Property spike

Home buyers deliver record tax revenue

For sale, sold, homes, housing, property
Last year was a busy one for estate agents (pic: Terry Murden)

A surge in home buying over the past year has delivered record tax revenues for the Scottish government, according to new data.

The latest land and buildings transaction tax (LBTT) figures published today for the whole of 2021 reveal that £410.1 million was received from homeowners in Scotland last year.

This was a 77.1% increase on 2020’s £231.5m and a 45.7% rise compared with the £281.4m raised in 2019. 

The second home and buy to let market is also booming with £166.7m raised in 2021 which was 66.5% greater than the 100.1m in 2020 and 45.9% higher than the £114.2m revenue in 2019. 

David Alexander, the chief executive officer of DJ Alexander Scotland, commented: “These figures highlight how lively the Scottish market has been over the last year.

“The large increase between 2020 and 2021 is to be expected given the slump in sales at the start of the pandemic, but it is the substantial growth compared with 2019 which is so striking.”

“To have LBTT revenue almost 50% higher in sales to both homeowners, and second homeowners, buy-to-let, and property investors indicates a continued demand in the market which is at levels we haven’t seen before.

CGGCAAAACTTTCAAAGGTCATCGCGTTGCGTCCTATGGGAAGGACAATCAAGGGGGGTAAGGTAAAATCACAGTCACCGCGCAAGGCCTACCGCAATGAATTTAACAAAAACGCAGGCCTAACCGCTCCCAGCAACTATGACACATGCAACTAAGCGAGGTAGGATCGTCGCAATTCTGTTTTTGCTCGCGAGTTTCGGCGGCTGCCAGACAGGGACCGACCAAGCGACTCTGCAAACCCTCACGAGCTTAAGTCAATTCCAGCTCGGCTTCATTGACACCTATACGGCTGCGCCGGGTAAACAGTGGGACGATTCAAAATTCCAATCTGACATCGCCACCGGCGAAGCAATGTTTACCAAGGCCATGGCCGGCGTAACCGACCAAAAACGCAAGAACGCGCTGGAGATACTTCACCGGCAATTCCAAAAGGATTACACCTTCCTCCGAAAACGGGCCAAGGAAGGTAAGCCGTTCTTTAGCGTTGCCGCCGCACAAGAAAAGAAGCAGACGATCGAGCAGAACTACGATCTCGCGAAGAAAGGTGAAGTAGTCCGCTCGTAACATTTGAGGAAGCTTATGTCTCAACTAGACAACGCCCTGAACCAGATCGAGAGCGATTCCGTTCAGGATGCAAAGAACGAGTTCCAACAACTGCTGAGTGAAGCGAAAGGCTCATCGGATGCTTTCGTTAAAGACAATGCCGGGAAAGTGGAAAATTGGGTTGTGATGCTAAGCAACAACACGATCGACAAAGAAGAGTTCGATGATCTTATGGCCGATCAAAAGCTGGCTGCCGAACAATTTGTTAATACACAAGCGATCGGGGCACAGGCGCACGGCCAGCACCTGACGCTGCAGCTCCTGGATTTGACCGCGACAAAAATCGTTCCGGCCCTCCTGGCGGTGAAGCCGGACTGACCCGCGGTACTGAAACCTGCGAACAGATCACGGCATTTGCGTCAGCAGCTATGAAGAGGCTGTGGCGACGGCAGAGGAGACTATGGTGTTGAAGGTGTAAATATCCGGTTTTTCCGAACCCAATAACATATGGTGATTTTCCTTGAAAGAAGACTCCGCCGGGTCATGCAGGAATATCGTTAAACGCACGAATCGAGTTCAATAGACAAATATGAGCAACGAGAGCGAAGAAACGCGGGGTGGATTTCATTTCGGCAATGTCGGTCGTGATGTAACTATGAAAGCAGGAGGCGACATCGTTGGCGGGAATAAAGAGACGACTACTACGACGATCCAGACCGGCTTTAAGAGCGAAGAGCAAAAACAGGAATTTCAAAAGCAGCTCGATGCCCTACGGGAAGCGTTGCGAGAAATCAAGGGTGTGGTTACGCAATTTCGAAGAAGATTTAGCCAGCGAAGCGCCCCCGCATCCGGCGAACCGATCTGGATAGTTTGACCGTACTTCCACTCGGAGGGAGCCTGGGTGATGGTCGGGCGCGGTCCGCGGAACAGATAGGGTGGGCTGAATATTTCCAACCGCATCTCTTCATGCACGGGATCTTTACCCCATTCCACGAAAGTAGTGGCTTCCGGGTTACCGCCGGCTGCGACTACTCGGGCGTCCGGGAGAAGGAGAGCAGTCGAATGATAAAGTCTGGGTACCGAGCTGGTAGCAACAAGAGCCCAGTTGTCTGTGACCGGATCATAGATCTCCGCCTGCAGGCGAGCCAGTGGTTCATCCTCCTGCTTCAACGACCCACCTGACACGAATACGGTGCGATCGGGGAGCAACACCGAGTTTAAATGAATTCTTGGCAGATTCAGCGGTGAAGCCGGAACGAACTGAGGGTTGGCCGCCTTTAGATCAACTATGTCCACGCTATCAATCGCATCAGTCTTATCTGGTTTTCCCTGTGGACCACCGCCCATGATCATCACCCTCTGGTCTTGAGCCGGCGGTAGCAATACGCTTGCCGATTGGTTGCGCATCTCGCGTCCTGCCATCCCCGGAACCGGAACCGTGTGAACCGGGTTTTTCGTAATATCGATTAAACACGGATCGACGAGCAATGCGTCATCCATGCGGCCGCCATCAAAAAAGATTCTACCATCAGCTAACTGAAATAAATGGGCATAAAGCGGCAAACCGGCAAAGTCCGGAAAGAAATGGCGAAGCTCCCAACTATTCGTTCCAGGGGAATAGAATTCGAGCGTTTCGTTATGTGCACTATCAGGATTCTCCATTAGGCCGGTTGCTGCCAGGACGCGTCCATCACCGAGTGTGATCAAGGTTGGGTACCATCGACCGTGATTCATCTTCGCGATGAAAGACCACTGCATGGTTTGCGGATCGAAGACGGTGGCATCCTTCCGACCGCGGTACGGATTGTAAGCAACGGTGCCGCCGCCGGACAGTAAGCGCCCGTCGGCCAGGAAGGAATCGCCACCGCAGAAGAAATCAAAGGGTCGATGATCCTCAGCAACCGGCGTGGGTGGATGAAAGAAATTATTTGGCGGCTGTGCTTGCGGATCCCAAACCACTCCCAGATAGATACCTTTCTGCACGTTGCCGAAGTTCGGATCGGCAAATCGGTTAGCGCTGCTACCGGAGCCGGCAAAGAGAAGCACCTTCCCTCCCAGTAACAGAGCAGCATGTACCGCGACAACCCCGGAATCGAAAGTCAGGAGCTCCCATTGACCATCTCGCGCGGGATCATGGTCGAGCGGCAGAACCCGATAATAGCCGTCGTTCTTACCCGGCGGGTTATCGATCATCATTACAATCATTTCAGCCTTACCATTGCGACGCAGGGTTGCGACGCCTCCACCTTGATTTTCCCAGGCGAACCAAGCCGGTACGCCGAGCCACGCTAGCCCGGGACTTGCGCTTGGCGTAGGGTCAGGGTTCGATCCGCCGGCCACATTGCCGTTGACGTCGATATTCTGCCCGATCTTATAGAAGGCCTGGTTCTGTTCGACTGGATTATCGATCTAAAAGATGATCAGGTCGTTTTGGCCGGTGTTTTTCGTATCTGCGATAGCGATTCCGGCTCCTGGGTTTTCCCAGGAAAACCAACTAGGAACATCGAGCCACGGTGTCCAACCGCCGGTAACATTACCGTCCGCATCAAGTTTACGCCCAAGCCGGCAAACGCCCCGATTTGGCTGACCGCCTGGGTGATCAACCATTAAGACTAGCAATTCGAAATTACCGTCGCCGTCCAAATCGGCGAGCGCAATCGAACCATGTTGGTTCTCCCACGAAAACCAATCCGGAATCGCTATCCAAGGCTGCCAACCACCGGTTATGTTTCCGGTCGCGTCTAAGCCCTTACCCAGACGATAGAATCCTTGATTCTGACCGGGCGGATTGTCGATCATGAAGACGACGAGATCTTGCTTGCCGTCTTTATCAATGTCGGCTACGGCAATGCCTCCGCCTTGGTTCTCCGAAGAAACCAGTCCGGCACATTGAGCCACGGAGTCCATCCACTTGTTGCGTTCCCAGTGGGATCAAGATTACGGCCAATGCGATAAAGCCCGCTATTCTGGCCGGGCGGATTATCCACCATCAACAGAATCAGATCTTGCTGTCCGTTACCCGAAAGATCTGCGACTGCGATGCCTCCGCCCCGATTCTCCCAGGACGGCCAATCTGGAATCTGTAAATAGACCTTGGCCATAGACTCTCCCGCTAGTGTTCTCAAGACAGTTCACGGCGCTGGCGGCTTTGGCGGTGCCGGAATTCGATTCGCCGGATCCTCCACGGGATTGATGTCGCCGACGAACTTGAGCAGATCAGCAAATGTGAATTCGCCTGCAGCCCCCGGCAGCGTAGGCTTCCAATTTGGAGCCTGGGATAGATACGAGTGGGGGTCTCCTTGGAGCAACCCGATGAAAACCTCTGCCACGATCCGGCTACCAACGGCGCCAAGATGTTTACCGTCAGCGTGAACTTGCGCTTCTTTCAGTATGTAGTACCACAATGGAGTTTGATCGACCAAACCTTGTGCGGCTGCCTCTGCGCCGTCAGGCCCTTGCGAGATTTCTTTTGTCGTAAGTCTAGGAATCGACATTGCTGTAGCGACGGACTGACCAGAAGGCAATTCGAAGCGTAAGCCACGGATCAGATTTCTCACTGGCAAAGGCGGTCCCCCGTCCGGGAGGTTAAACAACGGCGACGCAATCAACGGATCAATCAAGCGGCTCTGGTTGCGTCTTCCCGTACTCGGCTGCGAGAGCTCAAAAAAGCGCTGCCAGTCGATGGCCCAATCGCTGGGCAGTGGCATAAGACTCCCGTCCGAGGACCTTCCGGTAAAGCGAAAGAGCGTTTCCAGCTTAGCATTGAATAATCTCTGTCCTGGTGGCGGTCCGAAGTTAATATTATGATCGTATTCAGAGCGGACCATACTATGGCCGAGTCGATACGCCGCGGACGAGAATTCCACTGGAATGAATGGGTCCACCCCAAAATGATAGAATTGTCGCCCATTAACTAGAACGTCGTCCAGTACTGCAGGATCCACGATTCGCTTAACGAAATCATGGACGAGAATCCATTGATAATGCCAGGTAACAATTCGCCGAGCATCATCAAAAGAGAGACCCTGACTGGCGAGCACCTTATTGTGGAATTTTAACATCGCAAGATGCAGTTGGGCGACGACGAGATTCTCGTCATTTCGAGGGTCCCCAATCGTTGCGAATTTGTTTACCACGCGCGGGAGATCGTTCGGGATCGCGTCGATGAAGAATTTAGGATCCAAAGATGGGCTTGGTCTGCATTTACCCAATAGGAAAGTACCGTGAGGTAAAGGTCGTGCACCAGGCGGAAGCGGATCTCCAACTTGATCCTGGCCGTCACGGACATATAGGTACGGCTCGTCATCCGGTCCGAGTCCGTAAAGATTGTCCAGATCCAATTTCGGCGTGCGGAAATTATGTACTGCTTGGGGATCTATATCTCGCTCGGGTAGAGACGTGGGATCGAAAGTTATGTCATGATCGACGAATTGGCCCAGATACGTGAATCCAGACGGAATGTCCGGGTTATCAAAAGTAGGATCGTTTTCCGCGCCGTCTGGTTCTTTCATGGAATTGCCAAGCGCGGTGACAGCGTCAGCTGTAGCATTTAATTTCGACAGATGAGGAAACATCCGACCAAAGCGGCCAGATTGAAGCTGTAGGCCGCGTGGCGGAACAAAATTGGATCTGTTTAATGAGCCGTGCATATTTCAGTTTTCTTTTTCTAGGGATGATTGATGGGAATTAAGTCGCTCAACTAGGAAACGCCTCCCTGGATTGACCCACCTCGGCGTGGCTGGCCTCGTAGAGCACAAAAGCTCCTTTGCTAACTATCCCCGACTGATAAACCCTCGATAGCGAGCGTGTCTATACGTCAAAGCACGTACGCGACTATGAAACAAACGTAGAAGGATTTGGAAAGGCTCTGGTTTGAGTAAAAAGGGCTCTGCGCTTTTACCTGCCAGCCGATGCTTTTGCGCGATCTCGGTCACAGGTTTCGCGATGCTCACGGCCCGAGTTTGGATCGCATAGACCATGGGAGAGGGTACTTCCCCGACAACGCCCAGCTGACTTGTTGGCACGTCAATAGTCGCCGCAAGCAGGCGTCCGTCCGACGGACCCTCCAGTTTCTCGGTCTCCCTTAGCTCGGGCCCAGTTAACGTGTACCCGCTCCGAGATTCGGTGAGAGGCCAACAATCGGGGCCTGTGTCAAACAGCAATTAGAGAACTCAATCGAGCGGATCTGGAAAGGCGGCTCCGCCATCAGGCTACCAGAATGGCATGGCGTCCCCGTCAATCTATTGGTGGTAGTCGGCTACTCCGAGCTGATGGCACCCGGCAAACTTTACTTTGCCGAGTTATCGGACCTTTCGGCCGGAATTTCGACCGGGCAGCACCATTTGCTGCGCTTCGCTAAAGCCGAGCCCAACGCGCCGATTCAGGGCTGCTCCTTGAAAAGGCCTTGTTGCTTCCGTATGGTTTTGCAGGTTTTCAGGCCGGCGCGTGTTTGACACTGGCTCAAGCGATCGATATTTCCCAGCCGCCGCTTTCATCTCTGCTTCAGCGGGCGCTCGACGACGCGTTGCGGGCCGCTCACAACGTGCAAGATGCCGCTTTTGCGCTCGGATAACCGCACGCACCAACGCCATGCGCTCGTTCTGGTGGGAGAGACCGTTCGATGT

“The last year has seen the Scottish Government receive £576.8m through LBTT from all property buyers compared to £395.6m in 2019. The last six months has had the majority of the highest ever levels of LBTT paid since the tax began.

“It is unlikely that this level of sales will continue at similar levels in the future, but I can see strong demand in the lettings sector being maintained in the coming year.

“The reason is that many EU citizens who are legally allowed to work in the UK returned to their home countries at the start of Covid-19. I think that they will now return to the UK to live and work once the impact of the pandemic recedes in this country and in the EU.

“Therefore, it is extremely likely that we will see demand in the private rented sector remain very high for the foreseeable future.”

Leave a Reply

Your email address will not be published. Required fields are marked as *

This site uses Akismet to reduce spam. Learn how your comment data is processed.